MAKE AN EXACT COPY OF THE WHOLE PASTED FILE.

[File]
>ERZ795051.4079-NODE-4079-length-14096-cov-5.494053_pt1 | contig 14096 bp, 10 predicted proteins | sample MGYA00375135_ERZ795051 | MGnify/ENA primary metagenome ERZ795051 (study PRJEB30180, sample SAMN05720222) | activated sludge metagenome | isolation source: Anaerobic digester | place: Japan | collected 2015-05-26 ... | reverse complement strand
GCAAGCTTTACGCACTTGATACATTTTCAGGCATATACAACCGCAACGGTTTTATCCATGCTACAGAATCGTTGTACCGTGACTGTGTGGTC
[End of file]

>ERZ795051.4079-NODE-4079-length-14096-cov-5.494053_pt1 | contig 14096 bp, 10 predicted proteins | sample MGYA00375135_ERZ795051 | MGnify/ENA primary metagenome ERZ795051 (study PRJEB30180, sample SAMN05720222) | activated sludge metagenome | isolation source: Anaerobic digester | place: Japan | collected 2015-05-26 ... | reverse complement strand
GCAAGCTTTACGCACTTGATACATTTTCAGGCATATACAACCGCAACGGTTTTATCCATGCTACAGAATCGTTGTACCGTGACTGTGTGGTC